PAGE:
[V]ery plugged in staffers who are actively involved in counting votes for Senators who favor repeal tell me it's premature to conclude this -- and that it could still get 60 votes in the Senate. These staffers tell me they've received private indications from a handful of moderate GOP Senators that they could vote for cloture on a Defense Authorization Bill with DADT repeal in it -- if Dem leaders agree to hold a sustained debate on the bill on the Senate floor.
Then, he discusses a pro-repeal news conference that has been in the works:
Sources also tell me that senators Joe Lieberman [(I-Conn.)], Mark Udall [(D-Colo.)] and Kirsten Gillibrand [(D-N.Y.)] will hold a press conference tomorrow urging the Dem leadership to allow the final two-week debate, arguing that this still can happen. This is no small thing: They are urging their own party leadership to do this.
Now, however, it appears that more Democrats are comfortable telling their leadership that the NDAA needs to pass and that it needs to include DADT repeal. From a release from Gillibrand's office, the following senators have signed on to attend Thursday's news conference, in addition to Lieberman, Udall and Gillibrand: Sens. Roland Burris (D-Ill.), Barbara Boxer (D-Calif.), Ron Wyden (D-Ore.), Patrick Leahy (D-Vt.), Dianne Feinstein (D-Calif.) and Al Franken (D-Minn.). Karen Ocamb at LGBT POV also has reported that Lieberman's office confirmed participation of Sens. Amy Klobuchar (D-Minn.) and Benjamin Cardin (D-Md.), as well as noting they expect more senators to sign on before the news conference.]
[FURTHER UPDATE: This evening, Inouye added further information to thie mix, writing:
Today, Jim Messina, Phil Schiliro, Chris Kang and Brian Bond from the White House, along with stakeholders, met with senior staff from Majority Leader Reid’s office to discuss the importance of moving forward with the passage of the National Defense Authorization Act and the repeal of 'Don't Ask, Don't Tell' during the lame duck. The President has also previously conveyed this message directly to Senator Reid.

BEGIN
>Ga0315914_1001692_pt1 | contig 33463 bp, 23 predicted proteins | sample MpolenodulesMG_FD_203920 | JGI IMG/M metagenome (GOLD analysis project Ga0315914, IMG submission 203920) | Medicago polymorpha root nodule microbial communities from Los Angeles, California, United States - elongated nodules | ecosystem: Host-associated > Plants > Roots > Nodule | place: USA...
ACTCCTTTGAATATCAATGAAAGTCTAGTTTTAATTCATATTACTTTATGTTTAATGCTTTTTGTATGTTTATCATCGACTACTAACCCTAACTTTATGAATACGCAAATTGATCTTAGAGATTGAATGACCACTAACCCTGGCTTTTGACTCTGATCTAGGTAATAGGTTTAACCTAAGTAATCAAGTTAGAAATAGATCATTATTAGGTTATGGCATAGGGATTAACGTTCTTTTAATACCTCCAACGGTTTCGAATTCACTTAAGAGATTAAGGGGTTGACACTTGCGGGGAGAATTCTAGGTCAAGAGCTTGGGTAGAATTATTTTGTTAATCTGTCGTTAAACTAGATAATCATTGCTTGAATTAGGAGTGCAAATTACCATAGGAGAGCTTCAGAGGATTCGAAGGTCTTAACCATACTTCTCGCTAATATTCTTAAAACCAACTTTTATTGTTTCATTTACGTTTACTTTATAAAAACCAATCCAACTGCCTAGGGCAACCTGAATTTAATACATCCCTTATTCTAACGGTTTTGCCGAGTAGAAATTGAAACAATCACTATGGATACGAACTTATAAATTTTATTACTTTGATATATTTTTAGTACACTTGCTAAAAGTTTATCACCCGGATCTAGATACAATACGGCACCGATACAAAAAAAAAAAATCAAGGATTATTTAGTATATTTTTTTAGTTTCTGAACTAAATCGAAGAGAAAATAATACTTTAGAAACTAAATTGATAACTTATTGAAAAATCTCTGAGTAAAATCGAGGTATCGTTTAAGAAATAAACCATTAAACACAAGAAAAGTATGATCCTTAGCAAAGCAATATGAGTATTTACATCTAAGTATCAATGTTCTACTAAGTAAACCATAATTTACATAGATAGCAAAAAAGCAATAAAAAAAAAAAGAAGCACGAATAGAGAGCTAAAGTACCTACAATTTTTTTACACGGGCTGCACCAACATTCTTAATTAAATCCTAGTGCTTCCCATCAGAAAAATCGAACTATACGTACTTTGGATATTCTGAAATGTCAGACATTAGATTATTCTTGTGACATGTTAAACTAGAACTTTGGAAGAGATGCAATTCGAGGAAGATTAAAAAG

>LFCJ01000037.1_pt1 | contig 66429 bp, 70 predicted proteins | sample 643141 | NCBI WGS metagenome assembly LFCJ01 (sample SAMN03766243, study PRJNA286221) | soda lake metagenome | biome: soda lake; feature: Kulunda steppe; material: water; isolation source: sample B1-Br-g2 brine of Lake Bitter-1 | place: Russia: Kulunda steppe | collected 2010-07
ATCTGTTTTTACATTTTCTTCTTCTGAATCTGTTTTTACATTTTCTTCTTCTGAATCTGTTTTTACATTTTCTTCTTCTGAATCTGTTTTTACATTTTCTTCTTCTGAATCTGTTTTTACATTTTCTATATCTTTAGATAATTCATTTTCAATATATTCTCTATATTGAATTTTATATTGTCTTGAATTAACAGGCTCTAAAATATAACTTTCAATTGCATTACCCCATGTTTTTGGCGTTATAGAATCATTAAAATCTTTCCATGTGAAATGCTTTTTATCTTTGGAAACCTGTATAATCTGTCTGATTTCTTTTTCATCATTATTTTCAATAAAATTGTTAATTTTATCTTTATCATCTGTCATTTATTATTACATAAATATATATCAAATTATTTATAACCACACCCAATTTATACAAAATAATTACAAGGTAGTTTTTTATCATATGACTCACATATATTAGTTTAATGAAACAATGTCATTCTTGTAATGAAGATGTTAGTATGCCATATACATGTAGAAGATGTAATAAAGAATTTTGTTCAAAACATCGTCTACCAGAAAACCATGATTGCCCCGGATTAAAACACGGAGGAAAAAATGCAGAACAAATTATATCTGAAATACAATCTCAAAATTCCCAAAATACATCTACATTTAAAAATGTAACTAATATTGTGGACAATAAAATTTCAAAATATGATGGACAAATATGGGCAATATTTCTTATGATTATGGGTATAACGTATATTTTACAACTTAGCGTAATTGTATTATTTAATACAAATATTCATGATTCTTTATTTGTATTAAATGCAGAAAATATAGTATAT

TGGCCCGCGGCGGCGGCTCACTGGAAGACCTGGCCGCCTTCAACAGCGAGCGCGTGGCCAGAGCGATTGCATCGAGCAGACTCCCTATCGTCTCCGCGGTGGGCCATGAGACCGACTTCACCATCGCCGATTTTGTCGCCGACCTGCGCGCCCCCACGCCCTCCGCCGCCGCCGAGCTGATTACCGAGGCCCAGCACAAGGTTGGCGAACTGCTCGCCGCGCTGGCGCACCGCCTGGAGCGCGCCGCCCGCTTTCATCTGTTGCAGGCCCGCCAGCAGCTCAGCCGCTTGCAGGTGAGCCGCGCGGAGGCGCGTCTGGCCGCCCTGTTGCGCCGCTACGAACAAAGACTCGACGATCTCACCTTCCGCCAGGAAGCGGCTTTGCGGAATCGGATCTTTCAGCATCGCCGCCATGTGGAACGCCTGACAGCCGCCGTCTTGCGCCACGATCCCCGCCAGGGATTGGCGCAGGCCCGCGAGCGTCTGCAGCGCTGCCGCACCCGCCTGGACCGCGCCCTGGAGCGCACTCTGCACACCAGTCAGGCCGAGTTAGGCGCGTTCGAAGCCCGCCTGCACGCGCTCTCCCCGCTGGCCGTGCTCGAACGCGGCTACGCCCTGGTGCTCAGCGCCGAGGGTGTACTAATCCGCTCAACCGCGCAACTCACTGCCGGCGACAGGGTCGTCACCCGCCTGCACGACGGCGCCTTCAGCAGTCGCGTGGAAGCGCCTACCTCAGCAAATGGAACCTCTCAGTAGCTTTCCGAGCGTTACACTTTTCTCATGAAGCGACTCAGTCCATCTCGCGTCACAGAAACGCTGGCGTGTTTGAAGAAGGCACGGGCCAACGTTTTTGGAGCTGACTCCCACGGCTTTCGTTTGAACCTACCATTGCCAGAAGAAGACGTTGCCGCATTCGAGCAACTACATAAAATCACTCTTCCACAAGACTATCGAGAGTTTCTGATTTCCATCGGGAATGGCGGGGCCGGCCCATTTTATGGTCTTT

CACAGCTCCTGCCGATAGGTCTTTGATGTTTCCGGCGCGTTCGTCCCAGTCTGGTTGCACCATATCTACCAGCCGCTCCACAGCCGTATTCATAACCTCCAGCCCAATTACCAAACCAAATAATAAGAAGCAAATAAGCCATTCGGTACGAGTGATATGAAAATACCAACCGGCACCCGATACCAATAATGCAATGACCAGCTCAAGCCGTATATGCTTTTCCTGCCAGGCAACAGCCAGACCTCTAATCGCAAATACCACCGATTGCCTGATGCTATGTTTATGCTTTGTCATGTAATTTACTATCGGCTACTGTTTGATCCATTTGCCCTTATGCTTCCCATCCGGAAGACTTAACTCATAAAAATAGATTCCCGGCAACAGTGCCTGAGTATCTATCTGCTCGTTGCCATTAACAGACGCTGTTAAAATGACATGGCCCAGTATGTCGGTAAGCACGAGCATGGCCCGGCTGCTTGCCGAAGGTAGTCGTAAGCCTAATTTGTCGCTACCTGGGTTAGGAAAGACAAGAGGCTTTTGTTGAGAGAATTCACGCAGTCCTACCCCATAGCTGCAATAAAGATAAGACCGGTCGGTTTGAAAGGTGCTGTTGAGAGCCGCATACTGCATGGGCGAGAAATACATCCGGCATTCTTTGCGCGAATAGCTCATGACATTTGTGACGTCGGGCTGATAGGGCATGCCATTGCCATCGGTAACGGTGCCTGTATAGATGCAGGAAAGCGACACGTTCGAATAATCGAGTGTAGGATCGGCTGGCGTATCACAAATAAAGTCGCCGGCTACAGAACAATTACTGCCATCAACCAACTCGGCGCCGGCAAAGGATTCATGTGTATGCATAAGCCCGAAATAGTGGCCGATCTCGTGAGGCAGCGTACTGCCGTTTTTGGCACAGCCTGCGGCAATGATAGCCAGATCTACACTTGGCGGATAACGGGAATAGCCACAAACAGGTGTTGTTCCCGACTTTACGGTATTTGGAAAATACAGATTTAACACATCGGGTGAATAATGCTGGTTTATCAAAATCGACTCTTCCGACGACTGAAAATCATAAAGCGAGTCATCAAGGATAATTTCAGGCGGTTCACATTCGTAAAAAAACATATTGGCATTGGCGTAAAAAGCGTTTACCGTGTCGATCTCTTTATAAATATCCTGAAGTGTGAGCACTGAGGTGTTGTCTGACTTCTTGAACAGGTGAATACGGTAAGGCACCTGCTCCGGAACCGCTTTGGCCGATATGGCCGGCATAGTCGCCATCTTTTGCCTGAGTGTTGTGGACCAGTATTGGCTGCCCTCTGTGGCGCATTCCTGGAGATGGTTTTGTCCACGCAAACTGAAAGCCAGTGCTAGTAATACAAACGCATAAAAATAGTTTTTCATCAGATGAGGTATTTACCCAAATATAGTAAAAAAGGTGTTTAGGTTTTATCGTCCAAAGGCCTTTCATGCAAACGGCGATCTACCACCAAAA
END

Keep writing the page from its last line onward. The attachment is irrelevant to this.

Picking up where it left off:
The Human Rights Campaign later added that both Obama and Reid "are committed to moving forward on repeal" by holding a vote on the NDAA in the lame-duck session.
The full HRC statement:
Key Senate leadership and Administration officials this evening met with representatives of the Human Rights Campaign (HRC), Servicemembers Legal Defense Network (SLDN), and the Center for American Progress Action Fund (CAPAF). The officials told the groups that Majority Leader Harry Reid and President Obama are committed to moving forward on repeal by bringing the National Defense Authorization Act – the bill to which “Don’t Ask, Don’t Tell” repeal is attached – to the floor in the lame duck session after the Thanksgiving recess. Further the Majority Leader and the President made clear their opposition to removing the DADT provision from the NDAA. Information on the exact timing and procedural conditions will be announced by the Majority Leader’s office.
Present at the meeting with representatives from HRC, SLDN and CAPAF were: Jim Messina, Deputy White House Chief of Staff; Phil Schiliro, White House Director of Legislative Affairs; Chris Kang, Special Assistant to the President for Legislative Affairs; Brian Bond, Deputy Director of the White House Office of Public Engagement; David Krone, Chief of Staff to Majority Leader Reid; and Serena Hoy, Senior Counsel to Majority Leader Reid.
And so ends the third day of the lame-duck session.]
[Photo: President Obama at a September 2010 news conference. (Photo by Chris Geidner.)]